As sordid as it is, it's no great surprise that the private prison industry would want a piece of the Iraq pie. Under the current Administration the industry has aggressively expanded its reach at both the state and federal levels, cashing in on the post-9/11 opportunity to provide more beds for immigration detainees.
Florida Police Benevolent Association legislative assistant Ken Kopczynski, who has spent years tracking the expansion of the private prison sector (the state PBA opposes these institutions because they encroach on union territory, but also on public safety grounds), has identified close to 300 state and federal prisons, jails, juvenile detention facilities and holding centers for illegal immigrants operated by the private sector nationwide, housing some 132,000. Many of these have opened in the post-9/11 era, and more are planned, with proponents telling local communities that building detention facilities is practically a patriotic duty.
In Arizona, activists managed to put the kibosh on a plan to create a 3,200-bed private prison for women, which would have been the largest women's prison in the world. In Santa Fe, New Mexico, opponents prevented the siting of a private immigration holding facility. Proposals for a vast, privately operated federal facility in Maryland were defeated after both of the state's US senators attached their names to the "no" campaign. Yet while opponents have managed to apply the brakes successfully against a handful of proposed facilities, today private prison companies are central participants in the incarceration business nationally. "They say, 'Here's economic development. This business wants to come in and give you jobs,'" says Edwin Bender of the Institute on Money and State Politics. "They don't tell the communities the companies make a profit on the margins, and that profit relies on low wages and poor job training."
Throughout the border states of the Southwest, across the Southeast and in the Midwest, ribbons of privately operated federal facilities are springing up. Texas has the most private prisons and holding facilities. Kopczynski estimates that seventy-three of the country's close to 300 private detention centers are in the Lone Star State, and recently the border town of Laredo gave the go-ahead for a mammoth, 2,800-bed warehouse for those slated to be deported. Fifty more facilities are divvied up among Arizona, California and New Mexico.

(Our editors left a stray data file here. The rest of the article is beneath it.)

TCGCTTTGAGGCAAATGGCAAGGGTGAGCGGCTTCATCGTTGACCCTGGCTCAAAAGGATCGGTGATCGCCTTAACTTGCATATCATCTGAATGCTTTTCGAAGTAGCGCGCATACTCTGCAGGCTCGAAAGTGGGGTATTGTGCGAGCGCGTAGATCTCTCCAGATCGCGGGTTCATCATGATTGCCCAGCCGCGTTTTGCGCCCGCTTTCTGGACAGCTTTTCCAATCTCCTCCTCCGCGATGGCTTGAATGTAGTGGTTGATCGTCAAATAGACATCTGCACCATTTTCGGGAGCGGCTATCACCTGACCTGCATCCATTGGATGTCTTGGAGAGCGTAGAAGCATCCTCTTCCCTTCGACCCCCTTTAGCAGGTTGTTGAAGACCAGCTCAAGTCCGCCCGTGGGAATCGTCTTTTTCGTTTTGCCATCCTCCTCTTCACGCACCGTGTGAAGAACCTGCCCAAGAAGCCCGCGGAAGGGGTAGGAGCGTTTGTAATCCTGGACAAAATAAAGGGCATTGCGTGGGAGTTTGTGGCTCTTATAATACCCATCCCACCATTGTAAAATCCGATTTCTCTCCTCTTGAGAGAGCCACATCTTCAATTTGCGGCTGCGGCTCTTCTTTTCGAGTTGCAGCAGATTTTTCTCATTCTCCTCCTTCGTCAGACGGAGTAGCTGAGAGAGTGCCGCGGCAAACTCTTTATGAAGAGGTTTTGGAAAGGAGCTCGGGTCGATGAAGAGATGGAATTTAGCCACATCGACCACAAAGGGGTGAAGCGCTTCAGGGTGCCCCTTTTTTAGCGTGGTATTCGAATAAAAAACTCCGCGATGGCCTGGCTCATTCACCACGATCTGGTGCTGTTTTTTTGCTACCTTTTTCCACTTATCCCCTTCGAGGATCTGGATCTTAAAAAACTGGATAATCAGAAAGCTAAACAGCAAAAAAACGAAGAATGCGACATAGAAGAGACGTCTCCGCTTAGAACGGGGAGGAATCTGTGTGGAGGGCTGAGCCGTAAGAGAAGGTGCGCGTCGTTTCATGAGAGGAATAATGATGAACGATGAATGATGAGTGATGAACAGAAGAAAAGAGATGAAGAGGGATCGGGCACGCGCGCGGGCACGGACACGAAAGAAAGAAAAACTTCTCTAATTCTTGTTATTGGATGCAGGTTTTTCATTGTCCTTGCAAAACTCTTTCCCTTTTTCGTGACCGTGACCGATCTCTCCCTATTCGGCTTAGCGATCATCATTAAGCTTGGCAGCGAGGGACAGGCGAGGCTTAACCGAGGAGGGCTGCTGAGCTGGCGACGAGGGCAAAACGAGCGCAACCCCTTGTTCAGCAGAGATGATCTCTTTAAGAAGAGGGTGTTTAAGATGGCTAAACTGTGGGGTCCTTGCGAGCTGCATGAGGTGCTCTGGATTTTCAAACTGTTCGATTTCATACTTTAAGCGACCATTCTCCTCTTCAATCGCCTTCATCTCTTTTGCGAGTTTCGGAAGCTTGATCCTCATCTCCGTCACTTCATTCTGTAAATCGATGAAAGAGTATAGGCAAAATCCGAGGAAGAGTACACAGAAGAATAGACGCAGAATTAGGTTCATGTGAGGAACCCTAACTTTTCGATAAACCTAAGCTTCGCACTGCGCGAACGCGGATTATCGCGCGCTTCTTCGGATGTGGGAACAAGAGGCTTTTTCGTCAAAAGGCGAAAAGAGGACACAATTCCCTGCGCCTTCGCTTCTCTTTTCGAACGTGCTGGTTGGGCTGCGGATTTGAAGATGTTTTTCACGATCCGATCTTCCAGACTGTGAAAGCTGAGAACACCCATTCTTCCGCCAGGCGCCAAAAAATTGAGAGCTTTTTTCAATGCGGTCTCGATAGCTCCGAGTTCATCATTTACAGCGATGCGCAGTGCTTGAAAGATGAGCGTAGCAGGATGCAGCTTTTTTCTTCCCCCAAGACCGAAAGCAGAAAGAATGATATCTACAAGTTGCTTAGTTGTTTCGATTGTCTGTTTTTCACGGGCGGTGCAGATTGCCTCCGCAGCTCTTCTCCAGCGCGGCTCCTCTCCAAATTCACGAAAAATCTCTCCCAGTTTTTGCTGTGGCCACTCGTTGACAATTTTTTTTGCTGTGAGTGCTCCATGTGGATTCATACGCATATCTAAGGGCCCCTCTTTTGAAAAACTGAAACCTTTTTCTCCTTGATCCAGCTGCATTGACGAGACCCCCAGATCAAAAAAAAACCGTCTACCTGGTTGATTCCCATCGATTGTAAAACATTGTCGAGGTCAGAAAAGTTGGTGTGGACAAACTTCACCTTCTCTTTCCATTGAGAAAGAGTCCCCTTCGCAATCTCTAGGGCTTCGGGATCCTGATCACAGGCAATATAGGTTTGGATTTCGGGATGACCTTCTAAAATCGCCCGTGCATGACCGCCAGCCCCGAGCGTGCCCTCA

Twenty years ago, in the early days of America's prison boom, a handful of private companies, most of them with broad expertise in the security industry, saw an opportunity. Their founders, the healer-quacks of a crime-fearing age, hoped to cash in on incarceration, and for several years their business models appeared unstoppable. Corrections Corporation of America (CCA), Wackenhut, CSC and others made enough headway to take their enterprises public. By the early 1990s, as states scrambled to find beds to house War on Drugs prisoners, three-strikers and others on the wrong end of the tough-on-crime stick, private prisons had come to be seen almost as angels of salvation. The companies built prisons quickly, sometimes not even billing the states for the building costs; they claimed to be able to operate on a lower cost per inmate, per day than could the state prisons; they often incorporated newer technologies and architectural innovations; and they stirred up competition in a field long the purview of largely unaccountable state bureaucrats.
One after another, state legislatures, many of them passing bills drafted by the industry-friendly, ultra-conservative American Legislative Exchange Council, opened up their corrections systems to private companies and lavished tax breaks on them.
By the mid-1990s, more than 4 percent of all prisoners were being held in private facilities, and many analysts were predicting that the infant industry would grow exponentially over the coming years. Some hoped to take over the running of entire state prison systems--indeed, as far back as the 1980s, CCA had approached Tennessee with a proposition to run its system; others put their faith in a more stealthy, incremental approach. In New Mexico, a state that ultimately went further than any other in its zest for privatization, by 2000 fully 40 percent of state inmates were living in private prisons. "People want to see wrongdoers go to prison, but at the same time they don't want to pay for it," explains Geoffrey Segal, director of privatization and government reform policy at the pro-privatization Reason Public Policy Institute.